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The Comisioners apoynted by the genrall Court to order and set]: the afaires of Lancaster
NOTE BY THE COMMITTEE OF PUBLICATION_.
AT the adjourned March meeting of the town of Lancaster, 1883, it was voted “ to appropriate five hundred dollars for publishing some of our earliest town records under the direction of the Library Committee; to be prepared by Henry S. Nourse."
The committee thus authorized to oversee the publication now presented to the town, must not omit to testify here to their conviction of the eminent ability and fidelity with which their associate has completed his task, and of the greatness of the debt under which the town has been brought to him by this, as well as by other labors in the same field. They have found that their duty, as aside from ‘his, has devolved upon them little more than a careful reading of his manuscript; while the toil, the care, and the zeal which the matter in hand demanded, and that have been spent upon it, have been expended by him:
"And all for love, and nothing for reward."
It may not be useless for them to remind the town of some of the reasons that gave rise to the resolution under which they were appointed. Among these were the risk of destruction by fire; the wasting material of the originals; the desirableness of supplying imperfections, as far as possible, from other sources; clearing up obscurities by intelligent annotation; and such a multiplication of copies as it may reasonably be hoped and expected will be called for.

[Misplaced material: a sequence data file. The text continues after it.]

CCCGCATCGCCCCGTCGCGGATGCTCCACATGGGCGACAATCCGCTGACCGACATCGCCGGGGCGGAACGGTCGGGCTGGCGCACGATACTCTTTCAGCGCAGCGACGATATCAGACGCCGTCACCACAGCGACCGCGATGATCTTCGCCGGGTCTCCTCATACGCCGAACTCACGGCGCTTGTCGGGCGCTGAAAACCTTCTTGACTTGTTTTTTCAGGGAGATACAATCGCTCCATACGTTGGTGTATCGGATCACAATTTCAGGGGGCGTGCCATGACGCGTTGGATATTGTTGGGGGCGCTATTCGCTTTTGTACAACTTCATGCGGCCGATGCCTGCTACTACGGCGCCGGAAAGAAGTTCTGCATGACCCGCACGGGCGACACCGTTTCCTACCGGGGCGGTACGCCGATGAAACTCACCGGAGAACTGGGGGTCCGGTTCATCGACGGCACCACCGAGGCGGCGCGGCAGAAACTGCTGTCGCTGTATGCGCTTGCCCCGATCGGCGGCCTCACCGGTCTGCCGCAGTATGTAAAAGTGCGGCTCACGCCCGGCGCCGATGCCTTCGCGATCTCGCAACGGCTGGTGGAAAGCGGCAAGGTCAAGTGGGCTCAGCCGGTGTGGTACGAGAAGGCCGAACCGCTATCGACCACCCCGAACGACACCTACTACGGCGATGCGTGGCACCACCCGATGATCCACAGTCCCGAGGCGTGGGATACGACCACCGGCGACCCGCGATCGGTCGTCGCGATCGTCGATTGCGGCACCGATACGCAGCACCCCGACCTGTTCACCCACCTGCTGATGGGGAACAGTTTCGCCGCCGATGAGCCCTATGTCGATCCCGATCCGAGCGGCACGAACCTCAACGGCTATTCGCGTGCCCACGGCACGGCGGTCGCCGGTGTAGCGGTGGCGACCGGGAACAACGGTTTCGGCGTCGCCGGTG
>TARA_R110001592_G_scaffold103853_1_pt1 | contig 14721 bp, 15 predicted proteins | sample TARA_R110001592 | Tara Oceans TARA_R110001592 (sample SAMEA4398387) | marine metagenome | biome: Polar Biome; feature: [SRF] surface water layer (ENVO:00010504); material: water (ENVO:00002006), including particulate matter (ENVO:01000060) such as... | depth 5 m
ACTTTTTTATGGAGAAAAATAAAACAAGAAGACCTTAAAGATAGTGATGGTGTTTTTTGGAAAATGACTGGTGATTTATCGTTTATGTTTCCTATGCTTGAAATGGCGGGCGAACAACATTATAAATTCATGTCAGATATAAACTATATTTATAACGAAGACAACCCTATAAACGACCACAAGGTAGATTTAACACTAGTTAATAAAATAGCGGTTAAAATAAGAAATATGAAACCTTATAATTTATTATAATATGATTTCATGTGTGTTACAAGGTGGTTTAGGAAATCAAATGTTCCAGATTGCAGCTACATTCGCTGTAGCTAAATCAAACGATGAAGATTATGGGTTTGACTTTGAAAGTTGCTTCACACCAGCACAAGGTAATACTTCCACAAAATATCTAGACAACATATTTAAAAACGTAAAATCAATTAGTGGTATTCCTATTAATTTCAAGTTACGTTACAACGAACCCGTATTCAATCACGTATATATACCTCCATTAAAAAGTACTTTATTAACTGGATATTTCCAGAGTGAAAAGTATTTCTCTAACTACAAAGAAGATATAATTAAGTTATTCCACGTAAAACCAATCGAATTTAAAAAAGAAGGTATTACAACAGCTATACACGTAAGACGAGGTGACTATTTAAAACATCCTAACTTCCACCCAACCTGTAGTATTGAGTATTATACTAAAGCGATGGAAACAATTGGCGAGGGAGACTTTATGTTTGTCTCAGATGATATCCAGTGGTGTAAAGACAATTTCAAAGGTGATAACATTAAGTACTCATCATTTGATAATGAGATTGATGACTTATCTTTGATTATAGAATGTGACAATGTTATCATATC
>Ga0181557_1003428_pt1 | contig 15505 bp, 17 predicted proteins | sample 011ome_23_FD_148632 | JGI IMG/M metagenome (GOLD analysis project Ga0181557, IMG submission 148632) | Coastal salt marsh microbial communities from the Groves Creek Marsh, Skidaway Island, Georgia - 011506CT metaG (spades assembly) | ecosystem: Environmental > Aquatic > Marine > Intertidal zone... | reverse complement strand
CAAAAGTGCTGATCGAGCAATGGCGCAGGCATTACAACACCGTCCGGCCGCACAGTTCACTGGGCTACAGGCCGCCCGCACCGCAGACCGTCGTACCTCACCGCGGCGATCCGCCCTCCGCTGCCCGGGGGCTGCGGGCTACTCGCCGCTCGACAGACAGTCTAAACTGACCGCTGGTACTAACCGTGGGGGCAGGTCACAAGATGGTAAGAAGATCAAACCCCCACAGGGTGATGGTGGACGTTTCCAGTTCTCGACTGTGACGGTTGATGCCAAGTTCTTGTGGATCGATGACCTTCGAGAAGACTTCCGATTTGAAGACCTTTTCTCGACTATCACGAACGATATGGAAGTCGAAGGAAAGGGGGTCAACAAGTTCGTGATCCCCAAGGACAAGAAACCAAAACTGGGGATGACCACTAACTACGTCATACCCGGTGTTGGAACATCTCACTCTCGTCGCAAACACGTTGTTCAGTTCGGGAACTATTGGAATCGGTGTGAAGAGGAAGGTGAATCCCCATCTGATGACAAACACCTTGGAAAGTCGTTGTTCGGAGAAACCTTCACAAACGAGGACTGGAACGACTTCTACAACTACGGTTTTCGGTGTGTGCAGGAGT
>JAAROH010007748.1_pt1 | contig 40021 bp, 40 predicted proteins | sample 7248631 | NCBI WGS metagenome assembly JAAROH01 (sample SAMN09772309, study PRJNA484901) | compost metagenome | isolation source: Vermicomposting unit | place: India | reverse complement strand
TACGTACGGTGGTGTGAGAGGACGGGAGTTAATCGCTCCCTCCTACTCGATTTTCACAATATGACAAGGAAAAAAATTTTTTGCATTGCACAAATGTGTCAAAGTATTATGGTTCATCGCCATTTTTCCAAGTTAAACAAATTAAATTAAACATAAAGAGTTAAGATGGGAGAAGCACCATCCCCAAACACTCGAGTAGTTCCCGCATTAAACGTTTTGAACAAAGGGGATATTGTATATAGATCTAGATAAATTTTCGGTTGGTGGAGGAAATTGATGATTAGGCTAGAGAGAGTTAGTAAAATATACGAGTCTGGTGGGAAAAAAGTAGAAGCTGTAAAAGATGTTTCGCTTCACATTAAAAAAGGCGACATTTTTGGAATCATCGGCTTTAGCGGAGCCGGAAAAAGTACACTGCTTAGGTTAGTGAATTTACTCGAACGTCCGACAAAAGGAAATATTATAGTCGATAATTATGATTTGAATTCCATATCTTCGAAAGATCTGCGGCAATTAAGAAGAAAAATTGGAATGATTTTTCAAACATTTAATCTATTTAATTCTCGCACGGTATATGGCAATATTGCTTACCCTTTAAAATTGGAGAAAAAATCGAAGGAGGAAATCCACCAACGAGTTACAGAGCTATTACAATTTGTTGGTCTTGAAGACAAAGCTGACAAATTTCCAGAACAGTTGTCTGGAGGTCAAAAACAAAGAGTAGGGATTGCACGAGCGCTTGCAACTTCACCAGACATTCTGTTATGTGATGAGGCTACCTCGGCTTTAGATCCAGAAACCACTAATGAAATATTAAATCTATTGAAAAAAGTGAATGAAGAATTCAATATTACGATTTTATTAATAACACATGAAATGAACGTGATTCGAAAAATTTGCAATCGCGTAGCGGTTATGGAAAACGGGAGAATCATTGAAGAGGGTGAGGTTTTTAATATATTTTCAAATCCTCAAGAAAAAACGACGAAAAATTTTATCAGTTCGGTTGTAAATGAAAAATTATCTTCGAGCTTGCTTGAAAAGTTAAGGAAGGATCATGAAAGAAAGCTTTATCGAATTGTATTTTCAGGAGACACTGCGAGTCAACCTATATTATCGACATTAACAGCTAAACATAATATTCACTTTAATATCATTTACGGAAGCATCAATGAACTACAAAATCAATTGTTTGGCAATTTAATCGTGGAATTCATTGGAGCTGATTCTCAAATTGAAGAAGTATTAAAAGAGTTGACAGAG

They have understood, however, that the work was to be undertaken primarily, not in the interest of the historiographer, but for the use of the town; for its more familiar acquaintance with, and its surer preservation of, its own annals. It is from this consideration that the editor has added some notes which he would otherwise have withheld. Nevertheless they are well aware that these “ Early Records" are not confined for edification to their own townsmen; and that any intelligent person of New England birth may not only behold, as with “ ancestral eyes," therein “ the doings” that are described, but, more or less, the causes also which, from without or within, gave the current of events this or that direction; and see, as in a mirror, the operation of the forces that in this country “ developed local self government, and furnish the basis of our political history.”
It gives the committee pleasure, as well for the name as the convenience of so doing, to consign the printing of this book to a local press.
LANCASTER, March, 1884.